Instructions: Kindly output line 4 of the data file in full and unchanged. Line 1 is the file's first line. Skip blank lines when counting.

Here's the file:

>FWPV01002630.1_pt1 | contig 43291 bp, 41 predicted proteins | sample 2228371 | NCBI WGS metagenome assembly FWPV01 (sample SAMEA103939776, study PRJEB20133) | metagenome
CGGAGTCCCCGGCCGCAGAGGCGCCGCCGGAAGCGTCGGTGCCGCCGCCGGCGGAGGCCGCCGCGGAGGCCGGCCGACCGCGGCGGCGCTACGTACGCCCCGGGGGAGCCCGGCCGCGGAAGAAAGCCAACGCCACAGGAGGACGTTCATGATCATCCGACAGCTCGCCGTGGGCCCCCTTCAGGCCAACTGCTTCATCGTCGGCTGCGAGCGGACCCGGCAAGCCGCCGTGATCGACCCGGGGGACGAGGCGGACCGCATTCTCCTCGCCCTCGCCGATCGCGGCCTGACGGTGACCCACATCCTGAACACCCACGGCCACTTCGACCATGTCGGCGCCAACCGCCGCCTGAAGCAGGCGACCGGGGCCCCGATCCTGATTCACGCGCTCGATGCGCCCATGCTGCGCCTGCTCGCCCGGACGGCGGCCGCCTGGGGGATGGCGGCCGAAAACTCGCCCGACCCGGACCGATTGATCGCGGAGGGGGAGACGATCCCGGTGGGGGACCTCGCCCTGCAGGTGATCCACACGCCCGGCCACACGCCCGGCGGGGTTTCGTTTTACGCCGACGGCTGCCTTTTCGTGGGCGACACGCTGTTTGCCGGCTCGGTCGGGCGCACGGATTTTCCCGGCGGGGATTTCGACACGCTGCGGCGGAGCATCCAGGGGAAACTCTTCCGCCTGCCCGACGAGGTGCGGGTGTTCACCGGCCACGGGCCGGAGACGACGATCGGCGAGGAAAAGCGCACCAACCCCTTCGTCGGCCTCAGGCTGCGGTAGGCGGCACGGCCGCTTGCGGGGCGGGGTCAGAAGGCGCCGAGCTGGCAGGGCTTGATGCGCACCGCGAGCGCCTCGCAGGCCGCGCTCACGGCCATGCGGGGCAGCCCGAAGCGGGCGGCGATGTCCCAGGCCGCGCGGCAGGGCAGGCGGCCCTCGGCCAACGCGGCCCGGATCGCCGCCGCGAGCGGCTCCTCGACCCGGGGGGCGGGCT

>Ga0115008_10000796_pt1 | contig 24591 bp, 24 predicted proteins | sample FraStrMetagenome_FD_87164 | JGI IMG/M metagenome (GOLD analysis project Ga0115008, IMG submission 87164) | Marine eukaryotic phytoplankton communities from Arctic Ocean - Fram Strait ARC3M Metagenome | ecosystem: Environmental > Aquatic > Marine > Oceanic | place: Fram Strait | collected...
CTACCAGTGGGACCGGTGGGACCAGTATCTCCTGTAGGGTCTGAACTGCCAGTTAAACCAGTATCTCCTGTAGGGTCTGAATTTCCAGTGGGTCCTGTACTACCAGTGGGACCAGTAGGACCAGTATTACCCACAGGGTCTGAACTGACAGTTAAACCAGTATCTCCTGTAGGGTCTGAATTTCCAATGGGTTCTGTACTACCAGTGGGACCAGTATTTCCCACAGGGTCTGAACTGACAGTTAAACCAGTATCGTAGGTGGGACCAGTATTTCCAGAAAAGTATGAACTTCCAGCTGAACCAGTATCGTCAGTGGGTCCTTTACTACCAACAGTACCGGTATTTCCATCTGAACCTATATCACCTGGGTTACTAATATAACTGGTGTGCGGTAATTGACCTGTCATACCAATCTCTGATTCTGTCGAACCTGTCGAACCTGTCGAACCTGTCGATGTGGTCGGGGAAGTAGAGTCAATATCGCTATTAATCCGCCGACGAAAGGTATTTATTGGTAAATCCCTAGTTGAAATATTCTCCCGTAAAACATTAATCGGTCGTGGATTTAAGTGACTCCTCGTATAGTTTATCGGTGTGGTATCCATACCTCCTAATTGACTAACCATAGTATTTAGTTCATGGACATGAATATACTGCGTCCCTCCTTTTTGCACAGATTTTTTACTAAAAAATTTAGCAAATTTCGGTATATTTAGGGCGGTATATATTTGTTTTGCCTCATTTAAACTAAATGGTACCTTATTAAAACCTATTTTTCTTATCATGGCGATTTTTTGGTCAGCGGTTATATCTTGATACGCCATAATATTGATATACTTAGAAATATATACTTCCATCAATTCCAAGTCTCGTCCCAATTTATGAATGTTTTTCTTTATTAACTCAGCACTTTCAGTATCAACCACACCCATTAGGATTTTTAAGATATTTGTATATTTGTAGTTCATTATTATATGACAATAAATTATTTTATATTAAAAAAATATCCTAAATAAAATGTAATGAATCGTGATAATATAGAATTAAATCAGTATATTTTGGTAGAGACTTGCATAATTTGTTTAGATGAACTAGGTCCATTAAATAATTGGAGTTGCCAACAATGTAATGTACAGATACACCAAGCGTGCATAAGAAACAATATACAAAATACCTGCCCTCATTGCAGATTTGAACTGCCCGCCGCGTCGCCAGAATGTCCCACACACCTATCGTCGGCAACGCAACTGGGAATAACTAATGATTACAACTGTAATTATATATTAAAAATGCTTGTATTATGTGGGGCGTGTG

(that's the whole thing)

CTACCAGTGGGACCGGTGGGACCAGTATCTCCTGTAGGGTCTGAACTGCCAGTTAAACCAGTATCTCCTGTAGGGTCTGAATTTCCAGTGGGTCCTGTACTACCAGTGGGACCAGTAGGACCAGTATTACCCACAGGGTCTGAACTGACAGTTAAACCAGTATCTCCTGTAGGGTCTGAATTTCCAATGGGTTCTGTACTACCAGTGGGACCAGTATTTCCCACAGGGTCTGAACTGACAGTTAAACCAGTATCGTAGGTGGGACCAGTATTTCCAGAAAAGTATGAACTTCCAGCTGAACCAGTATCGTCAGTGGGTCCTTTACTACCAACAGTACCGGTATTTCCATCTGAACCTATATCACCTGGGTTACTAATATAACTGGTGTGCGGTAATTGACCTGTCATACCAATCTCTGATTCTGTCGAACCTGTCGAACCTGTCGAACCTGTCGATGTGGTCGGGGAAGTAGAGTCAATATCGCTATTAATCCGCCGACGAAAGGTATTTATTGGTAAATCCCTAGTTGAAATATTCTCCCGTAAAACATTAATCGGTCGTGGATTTAAGTGACTCCTCGTATAGTTTATCGGTGTGGTATCCATACCTCCTAATTGACTAACCATAGTATTTAGTTCATGGACATGAATATACTGCGTCCCTCCTTTTTGCACAGATTTTTTACTAAAAAATTTAGCAAATTTCGGTATATTTAGGGCGGTATATATTTGTTTTGCCTCATTTAAACTAAATGGTACCTTATTAAAACCTATTTTTCTTATCATGGCGATTTTTTGGTCAGCGGTTATATCTTGATACGCCATAATATTGATATACTTAGAAATATATACTTCCATCAATTCCAAGTCTCGTCCCAATTTATGAATGTTTTTCTTTATTAACTCAGCACTTTCAGTATCAACCACACCCATTAGGATTTTTAAGATATTTGTATATTTGTAGTTCATTATTATATGACAATAAATTATTTTATATTAAAAAAATATCCTAAATAAAATGTAATGAATCGTGATAATATAGAATTAAATCAGTATATTTTGGTAGAGACTTGCATAATTTGTTTAGATGAACTAGGTCCATTAAATAATTGGAGTTGCCAACAATGTAATGTACAGATACACCAAGCGTGCATAAGAAACAATATACAAAATACCTGCCCTCATTGCAGATTTGAACTGCCCGCCGCGTCGCCAGAATGTCCCACACACCTATCGTCGGCAACGCAACTGGGAATAACTAATGATTACAACTGTAATTATATATTAAAAATGCTTGTATTATGTGGGGCGTGTG